The Birth of Zanzibar
As she lay at the foot of the tower, the patricia dreamt a dream – but what the patricia dreamt, no one can say. We know this much only: she saw before the eye of her imagining the barren desert, numberless, and she felt the raw wind on her face that is ever blowing there. She felt the sand and dust raised up by that wind striking her face and catching in her hair, unto the lashes on her eyes, and at her side there sat a wildcat of the desert, sleek and strong and striped in tan and gold. Claire squinted against the sandy wind, to make out what there was to see in the lonely place.
Now she saw before her clover, sedge, and moss, and lilies and poppies rising from the wretched ground, and daffodils and hollyhocks and blueberries, and their flowers bloomed, so that the desert bloomed, and where there was no color, now there was color. Beneath the howling wind, she heard the roar of the sea, far off but not too far.
The squinting patricia thought, “I am witness to the birth of Zanzibar.” And she knelt upon the waste to see those first blossoms that were Zanzibar, and her breath stopped in her throat as the petals in their many colors caught the sun. At her side the wildcat of the desert observed blossoming Zanzibar as well.
A question came out the palace of her reason and she wondered, “What happened to old Trebizond?” But where she knelt, the wind was now uncovering the stained white dome, and she laid hands on it and wrenched it from the sand and dust. The sand poured out the holes that once held eyes, for this thing in Claire’s hands was the skull of a man. A circle made from dark garnets was inlaid in its brow, but some of the garnets had gone missing with the insults of time. The wildcat of the desert looked at the skull with interest, then it said to her, “This is a piece of old Trebizond, for since the world started into motion, no thing is made but that it be built on the bones of the dead. It is true new forms arise, but of new matter, there is none.” The patricia said, “How many must lose their bones that my railroad may be built?”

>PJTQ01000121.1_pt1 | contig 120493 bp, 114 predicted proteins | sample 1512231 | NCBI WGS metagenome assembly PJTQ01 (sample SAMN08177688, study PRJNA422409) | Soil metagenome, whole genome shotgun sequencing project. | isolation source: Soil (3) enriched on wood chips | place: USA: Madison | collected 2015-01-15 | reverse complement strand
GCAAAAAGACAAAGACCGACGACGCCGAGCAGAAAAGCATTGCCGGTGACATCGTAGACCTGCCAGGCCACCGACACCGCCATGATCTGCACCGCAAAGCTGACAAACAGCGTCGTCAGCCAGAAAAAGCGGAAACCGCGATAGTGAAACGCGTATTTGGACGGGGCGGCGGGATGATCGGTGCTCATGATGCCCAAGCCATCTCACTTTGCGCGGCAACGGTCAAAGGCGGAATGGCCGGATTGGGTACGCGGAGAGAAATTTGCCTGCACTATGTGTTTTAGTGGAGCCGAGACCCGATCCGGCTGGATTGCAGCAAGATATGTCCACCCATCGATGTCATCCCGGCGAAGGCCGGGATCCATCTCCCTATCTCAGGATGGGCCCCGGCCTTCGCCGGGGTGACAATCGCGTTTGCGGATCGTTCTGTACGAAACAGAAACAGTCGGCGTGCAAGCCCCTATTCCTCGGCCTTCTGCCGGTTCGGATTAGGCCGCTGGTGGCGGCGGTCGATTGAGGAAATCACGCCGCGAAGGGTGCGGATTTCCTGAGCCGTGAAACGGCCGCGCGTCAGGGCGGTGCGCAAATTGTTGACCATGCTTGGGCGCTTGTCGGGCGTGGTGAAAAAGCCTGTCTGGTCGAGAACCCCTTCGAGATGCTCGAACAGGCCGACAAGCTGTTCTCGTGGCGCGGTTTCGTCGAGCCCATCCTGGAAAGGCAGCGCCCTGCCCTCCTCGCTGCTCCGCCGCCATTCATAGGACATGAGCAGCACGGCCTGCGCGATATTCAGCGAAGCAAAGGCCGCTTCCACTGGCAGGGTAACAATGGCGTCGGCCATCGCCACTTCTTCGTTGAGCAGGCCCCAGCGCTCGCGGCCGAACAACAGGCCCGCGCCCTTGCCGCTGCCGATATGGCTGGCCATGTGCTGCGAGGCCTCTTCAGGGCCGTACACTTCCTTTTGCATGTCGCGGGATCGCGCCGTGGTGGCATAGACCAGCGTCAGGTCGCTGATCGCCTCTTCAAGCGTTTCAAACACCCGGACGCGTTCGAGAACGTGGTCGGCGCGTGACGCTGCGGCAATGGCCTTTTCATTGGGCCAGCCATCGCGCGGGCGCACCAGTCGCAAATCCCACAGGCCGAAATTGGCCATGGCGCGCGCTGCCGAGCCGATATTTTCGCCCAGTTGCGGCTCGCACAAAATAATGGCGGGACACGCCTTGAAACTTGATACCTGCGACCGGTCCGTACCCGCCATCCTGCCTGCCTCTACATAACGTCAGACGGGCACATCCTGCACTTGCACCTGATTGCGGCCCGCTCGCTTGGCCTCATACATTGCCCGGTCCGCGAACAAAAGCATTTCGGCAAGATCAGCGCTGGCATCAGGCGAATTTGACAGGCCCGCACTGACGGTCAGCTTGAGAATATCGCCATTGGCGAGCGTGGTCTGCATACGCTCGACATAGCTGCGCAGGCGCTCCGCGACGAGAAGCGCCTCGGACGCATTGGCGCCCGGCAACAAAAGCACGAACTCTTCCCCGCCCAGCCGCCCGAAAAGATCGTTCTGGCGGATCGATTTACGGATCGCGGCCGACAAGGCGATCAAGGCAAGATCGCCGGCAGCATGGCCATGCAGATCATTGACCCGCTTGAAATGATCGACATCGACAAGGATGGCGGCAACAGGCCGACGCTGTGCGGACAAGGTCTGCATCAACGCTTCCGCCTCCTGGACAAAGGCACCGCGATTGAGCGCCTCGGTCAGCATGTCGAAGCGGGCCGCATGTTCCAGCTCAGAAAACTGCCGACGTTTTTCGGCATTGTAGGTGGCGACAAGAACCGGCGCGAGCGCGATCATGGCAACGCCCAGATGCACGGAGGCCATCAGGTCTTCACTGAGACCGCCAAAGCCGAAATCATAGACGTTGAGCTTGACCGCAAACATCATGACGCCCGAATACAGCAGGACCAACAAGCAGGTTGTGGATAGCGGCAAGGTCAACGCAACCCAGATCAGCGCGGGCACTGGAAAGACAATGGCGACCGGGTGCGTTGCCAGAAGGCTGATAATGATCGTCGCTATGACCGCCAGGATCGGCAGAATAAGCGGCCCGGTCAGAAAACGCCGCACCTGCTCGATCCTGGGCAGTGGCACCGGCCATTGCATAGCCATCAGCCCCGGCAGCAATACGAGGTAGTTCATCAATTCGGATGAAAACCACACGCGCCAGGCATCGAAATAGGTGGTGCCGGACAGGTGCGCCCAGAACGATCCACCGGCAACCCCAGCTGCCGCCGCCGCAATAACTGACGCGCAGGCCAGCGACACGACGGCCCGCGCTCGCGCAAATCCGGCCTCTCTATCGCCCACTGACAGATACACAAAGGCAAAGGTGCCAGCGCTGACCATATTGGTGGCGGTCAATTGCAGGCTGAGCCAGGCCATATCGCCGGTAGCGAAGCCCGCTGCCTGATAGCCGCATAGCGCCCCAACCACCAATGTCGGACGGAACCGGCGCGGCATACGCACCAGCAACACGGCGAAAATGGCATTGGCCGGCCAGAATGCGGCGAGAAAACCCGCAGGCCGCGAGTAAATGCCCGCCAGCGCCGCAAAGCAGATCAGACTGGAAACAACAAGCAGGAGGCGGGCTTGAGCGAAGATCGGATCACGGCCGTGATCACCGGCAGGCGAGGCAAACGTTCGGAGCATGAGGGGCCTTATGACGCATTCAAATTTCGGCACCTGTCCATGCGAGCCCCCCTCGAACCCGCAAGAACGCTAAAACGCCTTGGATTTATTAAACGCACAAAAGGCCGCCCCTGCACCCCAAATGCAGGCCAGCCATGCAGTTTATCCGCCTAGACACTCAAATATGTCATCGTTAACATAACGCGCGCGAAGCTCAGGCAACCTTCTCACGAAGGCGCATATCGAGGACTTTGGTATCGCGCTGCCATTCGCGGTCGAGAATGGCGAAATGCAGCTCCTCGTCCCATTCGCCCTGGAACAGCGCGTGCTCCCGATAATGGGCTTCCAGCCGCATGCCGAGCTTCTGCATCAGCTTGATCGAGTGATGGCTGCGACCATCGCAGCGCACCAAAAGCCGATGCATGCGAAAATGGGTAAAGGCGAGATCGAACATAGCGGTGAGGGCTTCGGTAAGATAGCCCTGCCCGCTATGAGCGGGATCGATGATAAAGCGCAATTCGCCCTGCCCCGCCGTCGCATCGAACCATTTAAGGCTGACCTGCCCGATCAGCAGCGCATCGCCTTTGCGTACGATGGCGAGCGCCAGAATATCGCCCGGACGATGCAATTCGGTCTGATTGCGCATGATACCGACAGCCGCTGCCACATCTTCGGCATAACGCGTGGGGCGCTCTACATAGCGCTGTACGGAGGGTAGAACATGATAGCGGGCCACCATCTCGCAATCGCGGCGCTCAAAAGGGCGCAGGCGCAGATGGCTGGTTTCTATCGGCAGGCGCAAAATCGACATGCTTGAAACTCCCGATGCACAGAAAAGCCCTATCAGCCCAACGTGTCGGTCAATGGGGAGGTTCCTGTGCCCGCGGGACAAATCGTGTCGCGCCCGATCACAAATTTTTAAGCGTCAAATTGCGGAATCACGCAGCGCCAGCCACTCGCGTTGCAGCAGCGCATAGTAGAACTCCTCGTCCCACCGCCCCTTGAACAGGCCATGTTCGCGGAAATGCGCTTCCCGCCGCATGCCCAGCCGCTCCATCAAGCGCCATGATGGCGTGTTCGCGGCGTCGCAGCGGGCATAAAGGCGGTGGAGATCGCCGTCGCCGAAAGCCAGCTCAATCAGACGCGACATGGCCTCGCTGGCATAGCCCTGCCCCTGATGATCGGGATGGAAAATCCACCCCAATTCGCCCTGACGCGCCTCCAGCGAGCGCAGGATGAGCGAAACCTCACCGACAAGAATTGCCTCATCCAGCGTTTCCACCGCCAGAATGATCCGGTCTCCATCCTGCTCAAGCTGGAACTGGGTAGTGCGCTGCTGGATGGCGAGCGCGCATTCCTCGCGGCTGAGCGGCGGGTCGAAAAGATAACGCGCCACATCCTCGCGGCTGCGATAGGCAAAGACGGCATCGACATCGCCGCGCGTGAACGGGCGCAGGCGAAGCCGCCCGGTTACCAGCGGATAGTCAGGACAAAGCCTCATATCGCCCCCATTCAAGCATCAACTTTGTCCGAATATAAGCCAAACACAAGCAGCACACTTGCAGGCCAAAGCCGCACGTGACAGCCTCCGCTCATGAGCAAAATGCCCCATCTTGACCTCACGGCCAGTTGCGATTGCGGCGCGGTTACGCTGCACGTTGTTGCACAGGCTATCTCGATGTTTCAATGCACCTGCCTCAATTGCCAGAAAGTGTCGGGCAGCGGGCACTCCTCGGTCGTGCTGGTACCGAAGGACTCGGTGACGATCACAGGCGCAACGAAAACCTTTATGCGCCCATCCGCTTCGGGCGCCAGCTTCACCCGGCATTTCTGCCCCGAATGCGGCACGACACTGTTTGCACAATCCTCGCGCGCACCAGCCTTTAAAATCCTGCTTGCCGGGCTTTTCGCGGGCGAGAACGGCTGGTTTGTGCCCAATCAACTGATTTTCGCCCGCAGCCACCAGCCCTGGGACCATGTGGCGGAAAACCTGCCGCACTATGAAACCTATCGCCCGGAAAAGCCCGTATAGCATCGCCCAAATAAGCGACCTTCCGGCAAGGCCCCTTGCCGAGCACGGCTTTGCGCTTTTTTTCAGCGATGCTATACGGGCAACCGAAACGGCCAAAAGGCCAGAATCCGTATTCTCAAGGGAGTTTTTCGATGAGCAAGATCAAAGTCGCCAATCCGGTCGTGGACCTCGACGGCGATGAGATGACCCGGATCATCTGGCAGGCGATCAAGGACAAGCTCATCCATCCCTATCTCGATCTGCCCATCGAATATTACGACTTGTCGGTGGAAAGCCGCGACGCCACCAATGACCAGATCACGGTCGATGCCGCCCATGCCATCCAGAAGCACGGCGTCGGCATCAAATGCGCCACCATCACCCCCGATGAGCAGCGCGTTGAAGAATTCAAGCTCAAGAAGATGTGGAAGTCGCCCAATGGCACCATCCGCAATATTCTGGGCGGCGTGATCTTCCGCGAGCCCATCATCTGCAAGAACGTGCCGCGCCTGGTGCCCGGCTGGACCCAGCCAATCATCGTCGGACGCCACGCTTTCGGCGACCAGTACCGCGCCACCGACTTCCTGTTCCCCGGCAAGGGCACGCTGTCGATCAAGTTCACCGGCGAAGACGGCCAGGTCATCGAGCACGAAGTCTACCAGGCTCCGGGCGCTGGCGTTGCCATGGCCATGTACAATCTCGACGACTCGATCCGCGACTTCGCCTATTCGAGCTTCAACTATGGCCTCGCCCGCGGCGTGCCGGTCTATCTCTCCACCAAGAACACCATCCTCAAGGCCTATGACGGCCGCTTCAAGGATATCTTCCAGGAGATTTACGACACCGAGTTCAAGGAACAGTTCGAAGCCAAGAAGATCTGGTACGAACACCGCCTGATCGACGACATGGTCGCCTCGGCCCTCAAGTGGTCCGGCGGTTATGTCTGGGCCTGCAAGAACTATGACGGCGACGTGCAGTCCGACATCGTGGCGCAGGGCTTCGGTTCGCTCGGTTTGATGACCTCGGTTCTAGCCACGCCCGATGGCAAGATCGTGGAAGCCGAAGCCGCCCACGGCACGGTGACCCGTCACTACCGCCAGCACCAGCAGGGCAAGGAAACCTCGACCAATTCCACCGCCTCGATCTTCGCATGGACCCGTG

But the wildcat of the desert declined to answer her, rather preferring to lick its paw where the sand was stuck between the pads. Claire stood and looked at the flowers pouring from the barren earth, and said to the wildcat of the desert, “What manner of sight is this that I am beholding?” The strong beast turned to her and said, “This were the history of how Zanzibar came to be, but it is not the history of men and their lives. Rather is it that history as the soul knows it, which is written in lightning, on paper that makes men dizzy with the sweet smell of honeysuckles. Therefore it takes strange forms which the reason cannot always understand, nor the passions compass, for all that it be true.”
This explanation sorted well with the patricia, and she laid down the skull of Trebizond upon the sands, and the wildcat of the desert sniffed at it. Claire turned her gaze upon the garden that was blooming from the awful desert, and wiped away a tear that was on her cheek, where she was squinting against the sandy wind. “Goodbye, my love,” she said to the garden that was Zanzibar, “and know I bend my shoulder every minute to returning to you, and will steal every bone to return to you, and will return to you before that I go out from underneath the sun, in manner duly befitting of a patricia.”